Plan for hospital on Maui collapses
By Christie Wilson
Advertiser Neighbor Island Editor
By Christie Wilson
WAILUKU, Maui — The controversial Malulani Health & Medical Center, a privately funded project that would have created a second acute-care hospital on Maui, appears to have taken its last gasp.
The group backing the proposed $212 million hospital on 40 acres in Kihei posted a statement on its Web site saying that Malulani has been placed in "a non-operational mode." The statement also said the only hope for resuscitation lies in reforming the state's certificate-of-need process used to evaluate major healthcare projects or a change of membership at the Legislature.
Dr. Ron Kwon, who headed the local effort to build Malulani, declined to elaborate yesterday.
He said the more than $1 million in donations raised by the local nonprofit Malulani Health Systems Inc. to support the initial hospital effort were spent on planning and seeking a certificate of need from the State Health Planning and Development Agency.
The project was a partnership between Malulani Health Systems Inc. and Triad Hospitals Inc. of Plano, Texas, which offered to pay 80 percent of construction costs for a healthcare campus that included a comprehensive imaging center, an emergency department, heliport, cardiac surgery facilities and neonatal intensive care unit.
Malulani failed to win the required health planning agency approval despite the support of Gov. Linda Lingle, former Maui Mayor Alan Arakawa, a sizable portion of the medical community and members of the public who expressed frustration with the Maui Memorial Medical Center in Wailuku, which is part of the state-subsidized Hawai'i Health Systems Corp.
The health planning agency is charged with ensuring that major new medical services and facilities fit within the state's healthcare priorities and don't threaten existing vital services.
In Malulani's case, agency head Dr. David Sakamoto said the project failed to meet several criteria for approval, including providing proof there would be enough nurses, doctors and other employees to staff the new 150-bed hospital. He also said a second hospital "would undermine and weaken the community's healthcare system by duplicating and diluting services."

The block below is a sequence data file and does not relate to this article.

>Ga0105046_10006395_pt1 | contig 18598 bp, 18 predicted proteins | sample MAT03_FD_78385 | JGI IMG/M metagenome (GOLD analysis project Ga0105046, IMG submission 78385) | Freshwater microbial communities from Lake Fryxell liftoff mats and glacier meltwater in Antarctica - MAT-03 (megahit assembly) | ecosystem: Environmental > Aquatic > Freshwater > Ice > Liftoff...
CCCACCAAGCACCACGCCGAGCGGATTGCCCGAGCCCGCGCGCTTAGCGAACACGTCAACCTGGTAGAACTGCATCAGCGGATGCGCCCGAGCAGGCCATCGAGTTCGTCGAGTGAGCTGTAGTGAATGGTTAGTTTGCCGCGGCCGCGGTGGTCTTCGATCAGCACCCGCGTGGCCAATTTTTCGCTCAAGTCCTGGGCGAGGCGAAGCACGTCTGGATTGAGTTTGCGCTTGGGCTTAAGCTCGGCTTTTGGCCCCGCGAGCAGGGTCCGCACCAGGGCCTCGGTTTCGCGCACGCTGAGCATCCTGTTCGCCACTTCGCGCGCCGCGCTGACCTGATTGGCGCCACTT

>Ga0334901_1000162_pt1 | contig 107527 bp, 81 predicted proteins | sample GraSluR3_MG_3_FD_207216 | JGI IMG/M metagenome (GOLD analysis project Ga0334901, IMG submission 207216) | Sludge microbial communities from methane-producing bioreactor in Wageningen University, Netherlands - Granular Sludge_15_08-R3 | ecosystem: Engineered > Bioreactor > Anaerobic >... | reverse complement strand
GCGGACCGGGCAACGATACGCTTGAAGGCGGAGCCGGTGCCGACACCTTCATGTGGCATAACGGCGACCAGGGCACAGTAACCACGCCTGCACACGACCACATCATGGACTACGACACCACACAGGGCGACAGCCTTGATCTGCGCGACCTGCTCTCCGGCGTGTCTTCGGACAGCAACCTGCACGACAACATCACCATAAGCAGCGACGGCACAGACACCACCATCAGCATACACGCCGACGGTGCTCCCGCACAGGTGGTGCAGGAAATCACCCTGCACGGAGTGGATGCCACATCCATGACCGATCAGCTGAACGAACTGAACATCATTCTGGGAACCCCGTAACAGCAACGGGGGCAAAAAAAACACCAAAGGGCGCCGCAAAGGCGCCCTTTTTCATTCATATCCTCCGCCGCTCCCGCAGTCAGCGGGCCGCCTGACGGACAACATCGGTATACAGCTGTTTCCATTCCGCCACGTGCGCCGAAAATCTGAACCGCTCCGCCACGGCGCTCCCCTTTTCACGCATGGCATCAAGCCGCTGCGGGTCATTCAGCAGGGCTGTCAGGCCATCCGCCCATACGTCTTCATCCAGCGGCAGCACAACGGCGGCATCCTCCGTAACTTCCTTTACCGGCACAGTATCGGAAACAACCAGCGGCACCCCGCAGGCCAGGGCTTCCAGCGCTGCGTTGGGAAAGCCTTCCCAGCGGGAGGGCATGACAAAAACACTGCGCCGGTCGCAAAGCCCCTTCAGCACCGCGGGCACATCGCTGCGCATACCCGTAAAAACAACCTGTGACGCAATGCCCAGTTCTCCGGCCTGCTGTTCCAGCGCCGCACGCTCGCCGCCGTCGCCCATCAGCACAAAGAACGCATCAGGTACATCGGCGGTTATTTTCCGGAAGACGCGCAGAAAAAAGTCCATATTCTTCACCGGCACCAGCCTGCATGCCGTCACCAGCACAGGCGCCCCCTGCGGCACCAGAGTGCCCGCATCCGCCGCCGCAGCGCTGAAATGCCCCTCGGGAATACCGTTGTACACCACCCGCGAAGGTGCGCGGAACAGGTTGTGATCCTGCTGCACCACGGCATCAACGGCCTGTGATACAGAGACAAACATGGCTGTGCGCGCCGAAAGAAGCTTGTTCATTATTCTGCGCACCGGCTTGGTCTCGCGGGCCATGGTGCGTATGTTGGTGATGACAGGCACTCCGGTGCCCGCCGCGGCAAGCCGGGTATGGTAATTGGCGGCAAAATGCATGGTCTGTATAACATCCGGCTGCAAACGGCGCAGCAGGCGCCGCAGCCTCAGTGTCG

An effort in the Legislature to keep Malulani alive by exempting it from the certificate-of-need process also failed, as did attempts to overhaul the health planning agency process.
Malulani suffered another setback last month when Triad Hospitals shareholders agreed to sell the company to Community Health Systems Inc. of Franklin, Tenn. Officials at Community Health Systems could not be contacted for comment.
The statement on Malulani's Web site said the State Health Planning and Development Agency "ignored the clear and present danger to the health and safety of all the citizens and visitors of Maui County in permitting only one acute-care hospital to continue to try to provide services, despite abundant evidence that there was a critical bed and medical facility shortage and a definite need for new and improved medical care services, all of which were going to be provided by the new Malulani Health and Medical Center facility, at no cost to taxpayers ...
"Since any new medical facility on Maui 'could have an adverse impact on Maui Memorial,' SHPDA's decision and the failure of the Legislature to remedy it means that it will be extremely difficult and unlikely that any new hospital project could ever be approved for Maui County."
Maui Memorial officials waged a pitched battle against the Malulani proposal, arguing their hospital would lose $55 million annually, threatening its ability to act as a "safety net" provider to the poor. They also noted significant improvements at the Wailuku hospital, including a newly opened $46 million wing and a cardiovascular services center that received final state approval this month.
HOSPITAL BETTER OFF
The new center will allow physicians to conduct open-heart surgery and other procedures not currently available on Maui.
Maui Memorial Regional CEO Wesley Lo said yesterday the hospital emerged from the recent legislative session with more autonomy and approval for a $100 million revenue bond that will be used to build a wing devoted to cardiac, brain and vascular patients.
Lo said the community's desire for better medical care and more say in decisions affecting local healthcare issues became entangled in the debate over a new hospital, and that a more integrated approach to healthcare planning is needed.
"We need to look at what we can do to improve healthcare and stop focusing on broad solutions without understanding what some of the issues are," he said. "It's more than just saying, 'We'll get a new hospital and we'll have better healthcare.' Maybe, maybe not."
In the meantime, Maui Memorial continues to collaborate in a separate effort to build a smaller, privately run hospital in West Maui.
Reach Christie Wilson at firstname.lastname@example.org.